At step 652, a tentative operating point is preferably chosen as the jitter buffer having the smaller packet loss rate. At this tentative operating point, two cases may result:

In the first case, the operating point of the error correction coded optimal jitter buffer is less than the operating point of the optimal jitter buffer without error correction coding. (i.e., OPEC<OPNEC). If OPEC<OPNEC and OPEC+|difference in buffer size|* DT (buffer with EC)<OPNEC, the jitter buffer with error correction is chosen. Otherwise, the system without error correction is chosen.

In the second case, the operating point of the error correction coded jitter buffer is greater than the operating point of the optimal jitter buffer without error correction coding. (i.e., OPNEC<OPEC) If OPNEC<OPEC and OPNEC+|difference in buffer size|* DT (buffer without EC)<OPEC, the jitter buffer without error correction is chosen. Otherwise, the system with error correction is chosen.

Once a preferred buffer is selected, the error correction coding information of the buffer may be transported back to the sender. Preferably, this information is transported via a feedback packet 518 (FIG. 19) from management device 513.

Although the foregoing description of the preferred embodiment will enable a person of ordinary skill in the art to make and use the invention, a detailed C++ language program is included below. The program is an implementation of a jitter buffer size and error correction coding selection for a receiver of the Internet telephony scheme. Additional detailed features of the system will be come apparent to those skilled in the art from reviewing these programs.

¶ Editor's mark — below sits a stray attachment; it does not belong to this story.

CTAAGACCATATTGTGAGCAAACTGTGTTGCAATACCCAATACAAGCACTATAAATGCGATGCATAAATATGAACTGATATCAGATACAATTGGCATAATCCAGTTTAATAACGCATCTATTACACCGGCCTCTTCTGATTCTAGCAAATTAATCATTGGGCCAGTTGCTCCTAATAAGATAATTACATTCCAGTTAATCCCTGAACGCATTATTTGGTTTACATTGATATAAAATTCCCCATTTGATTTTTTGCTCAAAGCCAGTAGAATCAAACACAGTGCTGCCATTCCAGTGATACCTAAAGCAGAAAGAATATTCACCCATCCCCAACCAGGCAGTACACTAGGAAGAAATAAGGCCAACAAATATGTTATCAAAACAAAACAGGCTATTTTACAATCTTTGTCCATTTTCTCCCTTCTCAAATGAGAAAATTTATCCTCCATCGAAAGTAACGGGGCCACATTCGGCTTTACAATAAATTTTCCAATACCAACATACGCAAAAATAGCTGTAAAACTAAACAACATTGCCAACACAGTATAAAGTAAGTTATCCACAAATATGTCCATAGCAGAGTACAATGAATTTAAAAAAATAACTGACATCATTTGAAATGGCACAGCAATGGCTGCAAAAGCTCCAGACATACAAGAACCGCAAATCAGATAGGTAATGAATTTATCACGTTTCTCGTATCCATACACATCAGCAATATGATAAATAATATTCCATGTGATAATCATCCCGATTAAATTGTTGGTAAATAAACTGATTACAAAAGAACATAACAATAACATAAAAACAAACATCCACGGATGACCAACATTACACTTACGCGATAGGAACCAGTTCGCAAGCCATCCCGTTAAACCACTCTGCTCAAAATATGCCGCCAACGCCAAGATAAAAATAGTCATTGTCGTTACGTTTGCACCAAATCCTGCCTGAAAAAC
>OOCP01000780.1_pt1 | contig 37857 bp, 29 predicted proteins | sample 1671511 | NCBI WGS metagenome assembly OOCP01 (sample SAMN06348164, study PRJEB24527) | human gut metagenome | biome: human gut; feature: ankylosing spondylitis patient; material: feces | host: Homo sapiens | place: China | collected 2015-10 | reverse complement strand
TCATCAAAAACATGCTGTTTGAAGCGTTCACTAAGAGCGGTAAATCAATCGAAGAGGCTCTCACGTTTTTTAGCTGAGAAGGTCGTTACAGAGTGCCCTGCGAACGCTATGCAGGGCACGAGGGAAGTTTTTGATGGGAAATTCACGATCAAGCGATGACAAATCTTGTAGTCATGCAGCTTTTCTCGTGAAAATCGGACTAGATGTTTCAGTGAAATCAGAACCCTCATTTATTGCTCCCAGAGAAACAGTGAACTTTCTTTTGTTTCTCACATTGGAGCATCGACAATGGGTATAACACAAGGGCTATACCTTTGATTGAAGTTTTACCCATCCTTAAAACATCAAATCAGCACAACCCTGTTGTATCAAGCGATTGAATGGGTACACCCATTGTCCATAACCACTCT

// Written by James Kroll
// 3Com corp.
// 1800 W. Central Road
// Mount Prospect IL 60056
// 1/22/99
#include <icstream.h>
#include <math.h>
const float MAX_DIFF_TRSH=0.7; //defines the Y-intercept of the DT curve
const float MAX_ACCP_LOSS=1.4; // defines largest loss which is OK and the
const float DT_SLOPE=MAX_DIFF_TRSH/MAX_ACCP_LOSS;
// (-)slope of differential threshold curve
// NOTE: DT_slope >= 1.0 is invalid
const float ACCP_LOSS=0.6; // for the no Ec case (NEC), defines loss
// (in percent) which is good enough
// i.e. - EC will not be necessary
// at this loss rate